The northernmost and, after Sauternes itself, the most famous of the five townships of Sauternes. It is some twenty-five miles southeast of Bordeaux, and its vineyards arc on low, rolling hills that overlook the Garonne River. All Barsacs, legally, are Sauternes, made by the same methods and from the same grape varieties. They are all rat her sweet, (hough often somewhat less sweet than other Sauternes, and with a special delicacy and fruit. Chateau Climens and Chateau Coutet are the outstanding vineyards, but there are many smaller good ones; all the best of them châteaubottle their production except in very poor vintage years.

Côtes de Bordeaux

Name given to two adjoining vineyard districts in the Bordeaux Country, both on the rather steep right bank of the Garonne River, southeast of Bordeaux itself. Correctly, the northern and more important of the two is called the Premières Côtes de Bordeaux; it produces some rather ordinary red wine, plus a great deal of good, iaitly sweet, and sometimes very sweet white wine, recalling that of the Sauternes district across the river, but with less distinction and class. Cadillac is the best known of the various village names. The southern area is called Côtes de Bordeaux-St. Macaire, and only white wines may be so labeled; most of these, too, are sweet, but a few drier ones are now being made, some of good quality.

Loupiac and St. Croix-du-Mont

are two small villages directly across the Garonne from Barsac and Sauternes. Both produce wines quite similar to Sauternes although less expensiveȔ golden, luscious, fruity, rather high in alcohol (over 13 per cent), and sweet.


Literally, Between Two-Seas. One of the major divisions of the Bordeaux Wine Country, comprising almost one-fifth of the whole Gironde département. Geographically, it consists of a triangle of rather lovely, rolling lulls between the two confluent rivers, Garonne and Dordogne, and should perhaps more logically be call Entre-DeuxFleuves. Portions of it (Côtes de Bordeaux, Loupiac, Ste. Croix-du-Mont, Graves de Vayres, and Ste. Foy-Bordeaux) are considered separate districts under French wine law; what remains produces a vast amount (not far from en million gallons a year) of rather common and inexpensive white wine. Red wines arc not entitled to the appellation, and are sold as Bordeaux or Bordeaux Supérieur.

Until quite recently. Entre-Deux-Mers wines were generally somewhat on the sweet side; faced with a declining demand. the growers made a courageous and intelligent decision, and set out to produce dry wines exclusively. They adopted the amusing slogan, “Entre deux buitres (between two oysters)ȔUniteDeux-Mers”; the quality of the wines has improved and is still improving; they arc today good values in their price class, though hardly distinguished.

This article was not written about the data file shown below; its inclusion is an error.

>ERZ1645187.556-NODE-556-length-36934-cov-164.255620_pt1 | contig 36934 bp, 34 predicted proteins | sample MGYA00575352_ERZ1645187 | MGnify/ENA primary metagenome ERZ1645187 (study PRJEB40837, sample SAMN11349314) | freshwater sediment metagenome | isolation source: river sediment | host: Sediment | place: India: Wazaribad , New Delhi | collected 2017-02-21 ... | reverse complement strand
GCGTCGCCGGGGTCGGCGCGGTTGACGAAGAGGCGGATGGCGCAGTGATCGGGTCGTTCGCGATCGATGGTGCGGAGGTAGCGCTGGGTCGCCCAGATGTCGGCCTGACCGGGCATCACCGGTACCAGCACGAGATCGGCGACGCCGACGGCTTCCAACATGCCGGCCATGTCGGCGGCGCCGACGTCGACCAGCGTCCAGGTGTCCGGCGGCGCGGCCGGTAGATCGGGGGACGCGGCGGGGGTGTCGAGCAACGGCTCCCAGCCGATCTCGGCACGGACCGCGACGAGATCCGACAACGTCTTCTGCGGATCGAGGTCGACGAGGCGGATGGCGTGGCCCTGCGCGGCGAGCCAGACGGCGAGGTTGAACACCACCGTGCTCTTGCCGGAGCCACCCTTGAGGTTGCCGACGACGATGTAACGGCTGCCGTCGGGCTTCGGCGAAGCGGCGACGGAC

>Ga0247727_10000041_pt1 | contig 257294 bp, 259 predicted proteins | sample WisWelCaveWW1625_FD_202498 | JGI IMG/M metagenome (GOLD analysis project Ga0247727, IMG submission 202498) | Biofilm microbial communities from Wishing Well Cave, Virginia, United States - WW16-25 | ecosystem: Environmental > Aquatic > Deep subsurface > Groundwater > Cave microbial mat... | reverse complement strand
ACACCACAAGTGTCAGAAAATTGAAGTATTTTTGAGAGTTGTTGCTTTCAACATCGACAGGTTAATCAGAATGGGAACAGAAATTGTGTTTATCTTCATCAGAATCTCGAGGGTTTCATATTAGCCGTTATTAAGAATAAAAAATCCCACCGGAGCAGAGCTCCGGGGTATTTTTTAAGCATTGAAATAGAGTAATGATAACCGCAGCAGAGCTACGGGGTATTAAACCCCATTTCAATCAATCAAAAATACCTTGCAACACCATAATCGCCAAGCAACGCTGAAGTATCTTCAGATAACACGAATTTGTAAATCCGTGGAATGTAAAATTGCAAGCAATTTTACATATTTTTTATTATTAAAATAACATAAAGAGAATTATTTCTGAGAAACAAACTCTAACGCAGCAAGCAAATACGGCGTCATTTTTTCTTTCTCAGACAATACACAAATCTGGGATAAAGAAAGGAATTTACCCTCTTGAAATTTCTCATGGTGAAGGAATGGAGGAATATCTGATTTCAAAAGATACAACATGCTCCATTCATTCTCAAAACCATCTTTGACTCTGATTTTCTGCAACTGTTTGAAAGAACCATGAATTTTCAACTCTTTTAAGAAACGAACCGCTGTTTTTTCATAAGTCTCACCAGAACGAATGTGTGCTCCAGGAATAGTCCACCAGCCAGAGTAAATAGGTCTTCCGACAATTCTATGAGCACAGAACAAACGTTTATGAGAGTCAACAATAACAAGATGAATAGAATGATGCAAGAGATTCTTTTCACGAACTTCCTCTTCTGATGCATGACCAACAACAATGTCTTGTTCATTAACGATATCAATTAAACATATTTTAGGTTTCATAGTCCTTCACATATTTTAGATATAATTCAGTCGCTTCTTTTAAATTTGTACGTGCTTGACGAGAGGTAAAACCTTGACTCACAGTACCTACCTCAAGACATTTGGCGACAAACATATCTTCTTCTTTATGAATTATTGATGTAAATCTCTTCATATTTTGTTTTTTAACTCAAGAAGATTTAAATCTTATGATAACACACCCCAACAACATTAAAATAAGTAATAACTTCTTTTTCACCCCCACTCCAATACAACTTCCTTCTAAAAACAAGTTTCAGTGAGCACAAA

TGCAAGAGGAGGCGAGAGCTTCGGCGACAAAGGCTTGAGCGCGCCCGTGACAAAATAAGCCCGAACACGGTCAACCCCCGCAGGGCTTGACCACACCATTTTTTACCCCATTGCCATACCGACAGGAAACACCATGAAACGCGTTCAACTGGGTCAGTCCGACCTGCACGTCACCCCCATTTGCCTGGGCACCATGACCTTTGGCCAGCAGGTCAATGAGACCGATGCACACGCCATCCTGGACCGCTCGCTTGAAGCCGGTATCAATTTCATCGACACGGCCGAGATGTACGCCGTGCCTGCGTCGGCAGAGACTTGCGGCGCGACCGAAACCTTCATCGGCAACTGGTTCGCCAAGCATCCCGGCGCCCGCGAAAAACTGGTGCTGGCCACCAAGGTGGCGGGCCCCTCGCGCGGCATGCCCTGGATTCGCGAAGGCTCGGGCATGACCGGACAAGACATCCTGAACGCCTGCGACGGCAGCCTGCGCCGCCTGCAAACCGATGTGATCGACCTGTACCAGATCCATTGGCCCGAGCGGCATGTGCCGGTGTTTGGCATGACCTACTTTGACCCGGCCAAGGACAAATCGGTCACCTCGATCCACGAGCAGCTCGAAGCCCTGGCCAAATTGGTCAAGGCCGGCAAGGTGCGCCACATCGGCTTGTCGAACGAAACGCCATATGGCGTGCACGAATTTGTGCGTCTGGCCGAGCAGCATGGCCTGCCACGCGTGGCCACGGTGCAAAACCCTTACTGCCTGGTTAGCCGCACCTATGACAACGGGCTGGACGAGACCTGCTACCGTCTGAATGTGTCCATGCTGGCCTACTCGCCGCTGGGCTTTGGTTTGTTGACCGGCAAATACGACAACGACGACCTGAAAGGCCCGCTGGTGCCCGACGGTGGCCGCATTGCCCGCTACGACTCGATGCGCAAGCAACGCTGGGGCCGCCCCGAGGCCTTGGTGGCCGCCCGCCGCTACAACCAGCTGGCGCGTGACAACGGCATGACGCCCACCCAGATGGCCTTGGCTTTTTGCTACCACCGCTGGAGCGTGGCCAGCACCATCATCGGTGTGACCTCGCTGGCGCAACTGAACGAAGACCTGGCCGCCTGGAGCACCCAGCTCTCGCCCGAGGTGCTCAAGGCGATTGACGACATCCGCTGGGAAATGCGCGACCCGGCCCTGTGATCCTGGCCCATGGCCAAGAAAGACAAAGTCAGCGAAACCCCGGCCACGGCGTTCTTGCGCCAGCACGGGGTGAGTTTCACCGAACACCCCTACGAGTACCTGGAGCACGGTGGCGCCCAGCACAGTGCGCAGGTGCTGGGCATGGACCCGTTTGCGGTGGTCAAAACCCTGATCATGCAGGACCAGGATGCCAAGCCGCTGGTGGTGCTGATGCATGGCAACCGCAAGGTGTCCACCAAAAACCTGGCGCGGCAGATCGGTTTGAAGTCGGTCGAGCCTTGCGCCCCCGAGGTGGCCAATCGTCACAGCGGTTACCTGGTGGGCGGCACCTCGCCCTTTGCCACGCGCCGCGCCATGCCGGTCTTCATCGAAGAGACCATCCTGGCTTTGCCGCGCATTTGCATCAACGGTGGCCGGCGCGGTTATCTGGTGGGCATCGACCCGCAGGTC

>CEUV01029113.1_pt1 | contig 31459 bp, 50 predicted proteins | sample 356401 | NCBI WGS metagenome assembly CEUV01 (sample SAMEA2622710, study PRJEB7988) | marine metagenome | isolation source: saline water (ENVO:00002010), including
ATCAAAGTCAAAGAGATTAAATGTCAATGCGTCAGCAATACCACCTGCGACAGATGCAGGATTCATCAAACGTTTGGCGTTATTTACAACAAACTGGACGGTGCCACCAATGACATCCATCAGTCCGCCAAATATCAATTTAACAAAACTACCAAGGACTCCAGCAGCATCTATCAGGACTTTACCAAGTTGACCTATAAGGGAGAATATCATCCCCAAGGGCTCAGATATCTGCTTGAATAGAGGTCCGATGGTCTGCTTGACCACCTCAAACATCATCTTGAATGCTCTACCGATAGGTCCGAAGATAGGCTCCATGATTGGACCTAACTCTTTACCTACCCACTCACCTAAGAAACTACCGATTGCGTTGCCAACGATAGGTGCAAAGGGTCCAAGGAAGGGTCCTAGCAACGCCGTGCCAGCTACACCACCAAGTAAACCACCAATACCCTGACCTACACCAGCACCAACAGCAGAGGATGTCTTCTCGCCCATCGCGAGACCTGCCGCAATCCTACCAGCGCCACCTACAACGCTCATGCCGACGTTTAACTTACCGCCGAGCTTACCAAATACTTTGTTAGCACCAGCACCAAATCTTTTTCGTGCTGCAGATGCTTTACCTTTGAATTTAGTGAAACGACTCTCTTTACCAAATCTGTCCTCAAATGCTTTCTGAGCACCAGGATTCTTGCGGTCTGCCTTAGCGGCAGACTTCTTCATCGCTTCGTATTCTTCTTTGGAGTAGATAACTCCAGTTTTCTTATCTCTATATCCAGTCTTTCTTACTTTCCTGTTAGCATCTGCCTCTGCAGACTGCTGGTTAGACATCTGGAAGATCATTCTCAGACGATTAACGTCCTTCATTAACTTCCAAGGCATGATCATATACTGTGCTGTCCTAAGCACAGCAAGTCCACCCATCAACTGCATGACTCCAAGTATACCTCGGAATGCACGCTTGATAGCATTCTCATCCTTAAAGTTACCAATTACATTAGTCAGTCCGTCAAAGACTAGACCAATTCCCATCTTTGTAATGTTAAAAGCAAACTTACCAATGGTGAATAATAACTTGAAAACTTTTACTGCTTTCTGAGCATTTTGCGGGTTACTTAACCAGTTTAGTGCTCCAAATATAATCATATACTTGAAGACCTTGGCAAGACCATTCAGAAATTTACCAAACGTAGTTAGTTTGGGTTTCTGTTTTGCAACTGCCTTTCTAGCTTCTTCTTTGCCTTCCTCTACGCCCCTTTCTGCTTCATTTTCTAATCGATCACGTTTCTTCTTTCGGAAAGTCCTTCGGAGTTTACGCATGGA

Graves de Vayres

Secondary Bordeaux district, geographically part of Entre-Deux-Mers. on the left bank of the Dordogne River, not far from St. Emilion. The dry white wines arc passable, the reds less good. Some of the whites are now shipped in tall, green Alsace bottles, but they resemble neither Alsatian wines nor the truly fine wines of Graves proper.

St. Foy-Bordeaux

Another geographical subdivision of Entre-DeuxMers. quite properly considered a separate district by French wine law. Passably good, semisweet, inexpensive white wines, they arc somewhat like Monbazillac, produced nearby, although the latter is not, of course, a Bordeaux wine.

St. Emilion

Ancient and wonderfully picturesque little town, rich in ruins and medieval buildings, set on the edge of an escarpment overlooking the green Dordogne Valley, some twenty miles east of Bordeaux. It was already famous for its wines in the fourth century, and, with sixteen thousand acres of vines, its district produces more superior wine today than any other division of the Bordeaux Country. Most of the best vineyards are in the township of St. Emilion itself, but seven adjoining communes are also entitled to the appellation, and five more, plus a portion of a sixth, may add the words St. Kmilion to their own name on wine labels, as Lussac-St. Emilion, etc. The finest wines come either from the steep, chalky slopes of the escarpment itself (vim des côtes), or from the high, gravelly plateau behind (vins des graves, or Graves-St. Emilion); among the former, Châteaux Ausone, Bélair, Magdelaine. Canon, Clos Fourter, Beauséjour, La Gafflière-Naudes are perhaps the most famous, with at least thirty or forty others deserving almost equal rank; of the latter. Château Cheval Blanc is easily first, with Châteaux Figeac, Croque Michotte, Corbin, etc., not too far behind.